The electrical rough-in for our healthy house was started after
the roof was on enough to protect the wiring from getting wet.
The first step was to install electrical boxes for the following:
- Cable TV
- Computer network
- Smoke alarms
- Surface-mounted ceiling lights
Electrical boxes are usually a major source of air leakage
in typical homes. To keep everything air tight, we used special
air tight electrical boxes made by Nutech Plastics. These have
one gasket around the edge that contacts the drywall, and another
around the area where the wires enter the box. A small hole is
cut in the second gasket to allow the wire to be inserted into
the box. Then the hole is sealed with 100% silicone caulk to keep
it air tight.
Although surface-mounted fixtures normally use a standard electrical
box, "can" type down-lighting does not. We used a really great
air tight can-type down-light from Juno
Lighting that solved this problem. The following picture shows
one of the lights installed in the ceiling.
I originally wanted to run all of the house wiring in conduit.
Several companies make armored cable (a type of "pre-fab"
conduit), which is sometimes used in commercial applications.
Most of that cable isn't air tight, though. A few companies do
make an air tight version of armored cable, but it is pretty costly.
There are two reasons why conduit is a good idea. First, it protects
the wire from catching fire, and it prevents fire from spreading
along the wires. Conduit also keeps the (strong) smell of the
wire from getting into the house. It would have cost about $5,000
to run all wiring in regular conduit. We decided we could save
a little money by using standard romex instead. What we did was
to buy the wire well in advance of installing it, to let it off-gas
as much as possible. It turns out that the insulation material
that we used inside the exterior walls and in the attic is fire
proof. Because it was sprayed on in a semi-solid form, it surrounded
the wire and provides a degree of fire protection. Finally, we
are using foil-backed drywall to help keep any residual wire odor
(and other odors from outside) from entering the house. Without
foil backing, drywall is slightly permeable, and it is possible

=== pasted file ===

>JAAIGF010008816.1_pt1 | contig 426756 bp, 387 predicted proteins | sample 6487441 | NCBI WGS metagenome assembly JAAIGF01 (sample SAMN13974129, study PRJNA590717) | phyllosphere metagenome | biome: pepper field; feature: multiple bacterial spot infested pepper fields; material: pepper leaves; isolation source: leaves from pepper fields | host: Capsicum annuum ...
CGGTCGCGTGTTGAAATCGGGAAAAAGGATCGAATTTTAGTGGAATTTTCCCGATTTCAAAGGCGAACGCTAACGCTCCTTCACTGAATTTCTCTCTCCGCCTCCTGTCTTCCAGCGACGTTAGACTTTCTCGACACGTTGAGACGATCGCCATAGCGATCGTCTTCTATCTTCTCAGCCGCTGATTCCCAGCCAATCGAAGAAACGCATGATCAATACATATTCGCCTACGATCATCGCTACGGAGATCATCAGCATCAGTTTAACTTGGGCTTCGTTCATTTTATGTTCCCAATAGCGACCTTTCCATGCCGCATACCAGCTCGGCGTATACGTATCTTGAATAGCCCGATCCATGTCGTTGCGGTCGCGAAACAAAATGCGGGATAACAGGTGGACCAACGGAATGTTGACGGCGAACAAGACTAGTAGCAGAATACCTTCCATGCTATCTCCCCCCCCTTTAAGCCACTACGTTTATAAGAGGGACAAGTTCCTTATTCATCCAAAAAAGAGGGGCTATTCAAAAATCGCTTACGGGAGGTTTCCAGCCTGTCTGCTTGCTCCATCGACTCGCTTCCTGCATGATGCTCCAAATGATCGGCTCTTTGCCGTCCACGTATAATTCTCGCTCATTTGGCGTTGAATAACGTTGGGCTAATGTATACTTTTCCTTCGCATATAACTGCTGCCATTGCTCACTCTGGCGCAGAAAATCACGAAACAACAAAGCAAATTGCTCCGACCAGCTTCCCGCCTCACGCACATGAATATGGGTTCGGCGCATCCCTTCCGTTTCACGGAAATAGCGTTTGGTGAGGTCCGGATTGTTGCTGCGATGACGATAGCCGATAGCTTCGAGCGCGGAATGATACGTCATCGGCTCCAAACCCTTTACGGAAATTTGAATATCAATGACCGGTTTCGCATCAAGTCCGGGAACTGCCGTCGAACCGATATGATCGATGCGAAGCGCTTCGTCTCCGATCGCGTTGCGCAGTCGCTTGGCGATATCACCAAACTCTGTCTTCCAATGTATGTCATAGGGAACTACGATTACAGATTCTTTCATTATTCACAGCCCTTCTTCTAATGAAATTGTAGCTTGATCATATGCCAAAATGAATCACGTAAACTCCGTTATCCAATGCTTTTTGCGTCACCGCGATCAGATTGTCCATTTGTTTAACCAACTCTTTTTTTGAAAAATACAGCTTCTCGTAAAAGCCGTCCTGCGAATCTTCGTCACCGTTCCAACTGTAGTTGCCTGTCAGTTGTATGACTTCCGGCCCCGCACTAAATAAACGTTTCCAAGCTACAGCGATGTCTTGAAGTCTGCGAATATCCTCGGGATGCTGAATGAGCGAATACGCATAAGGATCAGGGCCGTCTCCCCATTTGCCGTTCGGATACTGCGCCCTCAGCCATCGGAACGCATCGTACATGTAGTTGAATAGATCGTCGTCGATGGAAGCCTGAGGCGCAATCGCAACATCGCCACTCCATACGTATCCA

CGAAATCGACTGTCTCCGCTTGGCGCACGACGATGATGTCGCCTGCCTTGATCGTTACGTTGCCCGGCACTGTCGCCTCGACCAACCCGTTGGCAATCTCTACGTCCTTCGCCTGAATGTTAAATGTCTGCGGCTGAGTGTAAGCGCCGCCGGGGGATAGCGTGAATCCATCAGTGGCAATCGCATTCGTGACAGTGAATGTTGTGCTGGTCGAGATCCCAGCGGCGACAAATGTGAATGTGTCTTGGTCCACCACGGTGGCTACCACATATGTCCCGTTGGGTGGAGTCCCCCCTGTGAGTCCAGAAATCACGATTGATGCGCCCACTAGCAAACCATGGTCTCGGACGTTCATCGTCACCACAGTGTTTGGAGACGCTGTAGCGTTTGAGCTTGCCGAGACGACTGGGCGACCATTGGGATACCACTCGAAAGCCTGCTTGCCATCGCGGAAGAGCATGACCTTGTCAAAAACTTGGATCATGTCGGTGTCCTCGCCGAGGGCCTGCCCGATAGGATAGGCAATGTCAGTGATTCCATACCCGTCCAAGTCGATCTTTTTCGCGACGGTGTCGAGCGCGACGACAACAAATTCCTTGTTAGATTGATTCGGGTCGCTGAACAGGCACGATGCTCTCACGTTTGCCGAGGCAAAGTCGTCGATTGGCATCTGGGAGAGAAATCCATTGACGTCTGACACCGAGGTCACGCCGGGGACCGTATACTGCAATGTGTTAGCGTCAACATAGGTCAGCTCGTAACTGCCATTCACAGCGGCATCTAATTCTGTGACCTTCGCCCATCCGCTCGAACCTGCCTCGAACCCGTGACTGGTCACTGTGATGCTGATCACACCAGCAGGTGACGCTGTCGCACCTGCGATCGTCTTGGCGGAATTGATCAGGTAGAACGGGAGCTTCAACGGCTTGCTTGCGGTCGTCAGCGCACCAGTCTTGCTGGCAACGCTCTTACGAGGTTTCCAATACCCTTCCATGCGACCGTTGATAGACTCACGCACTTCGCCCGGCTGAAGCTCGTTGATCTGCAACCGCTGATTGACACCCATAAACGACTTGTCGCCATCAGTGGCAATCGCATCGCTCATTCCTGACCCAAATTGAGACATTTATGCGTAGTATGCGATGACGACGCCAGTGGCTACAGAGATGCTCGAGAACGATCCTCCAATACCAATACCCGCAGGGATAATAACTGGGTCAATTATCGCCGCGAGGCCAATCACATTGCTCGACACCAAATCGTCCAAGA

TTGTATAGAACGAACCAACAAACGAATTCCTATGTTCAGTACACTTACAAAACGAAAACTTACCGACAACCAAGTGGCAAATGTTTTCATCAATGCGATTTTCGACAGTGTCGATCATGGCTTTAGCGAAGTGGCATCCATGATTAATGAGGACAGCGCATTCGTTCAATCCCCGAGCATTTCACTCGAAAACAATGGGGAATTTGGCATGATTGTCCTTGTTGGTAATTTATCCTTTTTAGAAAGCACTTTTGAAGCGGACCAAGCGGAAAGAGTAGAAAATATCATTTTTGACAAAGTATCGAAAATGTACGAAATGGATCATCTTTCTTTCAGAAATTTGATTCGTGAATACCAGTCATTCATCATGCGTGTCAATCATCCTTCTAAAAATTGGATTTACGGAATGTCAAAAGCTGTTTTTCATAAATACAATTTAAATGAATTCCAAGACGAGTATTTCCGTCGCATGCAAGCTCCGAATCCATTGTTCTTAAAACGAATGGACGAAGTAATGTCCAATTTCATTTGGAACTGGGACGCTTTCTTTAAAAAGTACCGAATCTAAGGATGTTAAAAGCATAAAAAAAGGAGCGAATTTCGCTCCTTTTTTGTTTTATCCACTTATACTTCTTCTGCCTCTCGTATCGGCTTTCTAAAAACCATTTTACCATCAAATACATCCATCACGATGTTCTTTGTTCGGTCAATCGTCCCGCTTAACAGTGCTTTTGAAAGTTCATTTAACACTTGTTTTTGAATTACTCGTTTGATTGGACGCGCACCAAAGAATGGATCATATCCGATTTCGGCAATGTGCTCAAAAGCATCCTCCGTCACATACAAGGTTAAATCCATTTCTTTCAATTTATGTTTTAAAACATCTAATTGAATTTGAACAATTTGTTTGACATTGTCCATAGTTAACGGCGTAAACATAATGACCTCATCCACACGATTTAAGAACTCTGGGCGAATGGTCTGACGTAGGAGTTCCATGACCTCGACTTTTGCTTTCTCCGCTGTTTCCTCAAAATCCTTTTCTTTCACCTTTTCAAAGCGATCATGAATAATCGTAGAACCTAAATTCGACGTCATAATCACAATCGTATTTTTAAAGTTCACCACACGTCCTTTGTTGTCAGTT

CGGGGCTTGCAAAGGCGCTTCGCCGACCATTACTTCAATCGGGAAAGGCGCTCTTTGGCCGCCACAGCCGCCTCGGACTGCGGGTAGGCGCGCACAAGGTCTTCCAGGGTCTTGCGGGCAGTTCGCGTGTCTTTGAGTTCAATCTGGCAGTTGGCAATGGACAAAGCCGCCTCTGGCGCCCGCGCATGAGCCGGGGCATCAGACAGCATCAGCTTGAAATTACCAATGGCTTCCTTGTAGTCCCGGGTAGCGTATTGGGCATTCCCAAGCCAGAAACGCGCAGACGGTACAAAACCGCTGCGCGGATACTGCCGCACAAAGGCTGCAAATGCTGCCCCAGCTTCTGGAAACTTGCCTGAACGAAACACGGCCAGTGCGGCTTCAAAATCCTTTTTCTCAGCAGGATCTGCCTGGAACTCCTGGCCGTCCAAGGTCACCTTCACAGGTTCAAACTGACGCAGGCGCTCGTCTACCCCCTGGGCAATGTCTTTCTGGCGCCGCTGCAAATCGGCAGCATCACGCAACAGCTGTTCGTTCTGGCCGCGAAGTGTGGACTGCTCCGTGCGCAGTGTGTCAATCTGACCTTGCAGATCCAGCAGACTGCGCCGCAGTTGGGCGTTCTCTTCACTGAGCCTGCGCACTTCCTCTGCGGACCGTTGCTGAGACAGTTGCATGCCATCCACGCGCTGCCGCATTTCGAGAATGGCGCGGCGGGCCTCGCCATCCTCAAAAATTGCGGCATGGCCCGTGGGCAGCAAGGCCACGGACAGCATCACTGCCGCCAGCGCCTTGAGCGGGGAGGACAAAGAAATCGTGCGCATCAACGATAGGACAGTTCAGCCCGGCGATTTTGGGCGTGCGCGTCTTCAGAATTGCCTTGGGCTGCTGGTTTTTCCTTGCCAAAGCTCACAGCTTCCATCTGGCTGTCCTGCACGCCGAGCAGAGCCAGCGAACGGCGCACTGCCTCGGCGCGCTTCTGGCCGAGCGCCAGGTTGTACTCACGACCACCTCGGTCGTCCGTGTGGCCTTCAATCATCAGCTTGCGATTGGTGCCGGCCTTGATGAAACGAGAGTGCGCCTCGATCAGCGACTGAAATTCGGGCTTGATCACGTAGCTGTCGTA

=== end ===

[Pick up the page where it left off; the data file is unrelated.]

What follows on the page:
that a strong odor could seep through the material, especially
over a period of months or years.
To keep the romex from getting damaged, it is run through red
plastic rings that sit inside holes in the steel studs. Our main
interior junction boxes are shown in the photo below.
To help minimize exposure to electromagnetic fields (EMF),
wire in the bedrooms was run only vertically where possible. Long
horizontal runs would have made it difficult to avoid being next
to the wires and their associated EMF. There is some evidence
in the scientific literature that EMFs can cause or aggrevate
immune system disorders, so it made sense to limit our exposure
We did something a little different with the telephone and
cable TV wires. Instead of connecting each outlet to every other
outlet, such as is done in most homes, a single wire was run from
each outlet to a central electrical room. This gives us maximum
flexibility. It would allow us to install a fancy video system
later on, or a central telephone system with an extension for
each phone, for example. We also ran wires from the doorbells,
doorbell switches, outdoor sprinklers and ventilation controls
back to the electrical room for tie-in to a future home automation
system. Part of the wiring in the central electrical room is shown
Here's a picture of the ductwork for our ventilation system.
The ducts are bare aluminum, and are run through the attic space. They couldn't
be run under the house, since it was built on a foundation. Bare aluminum
was used to avoid the fiberglass insulation that commonly surrounds ducts.
The ducts were insulated instead with an aluminized bubble wrap (not shown
The air handler and filter for the house is shown below. The
filter uses a 3HP motor. It contains about 500 pounds of activated carbon,
along with pre-filters and a final HEPA filter stage, so that it removes
dust/pollen/mold, as well as chemical pollutants. Unfortunately, the filter
ended up costing about $500/month (for electrical alone) to operate. The
photo below was taken before the air conditioner was installed (it sits
on the concrete pad, to the right of the stainless steel filter box). This
picture was also taken before the filter was hooked up to the house. There
are ducts running from each end of the filter, up to the two square connection
points that can be seen just above the filter.
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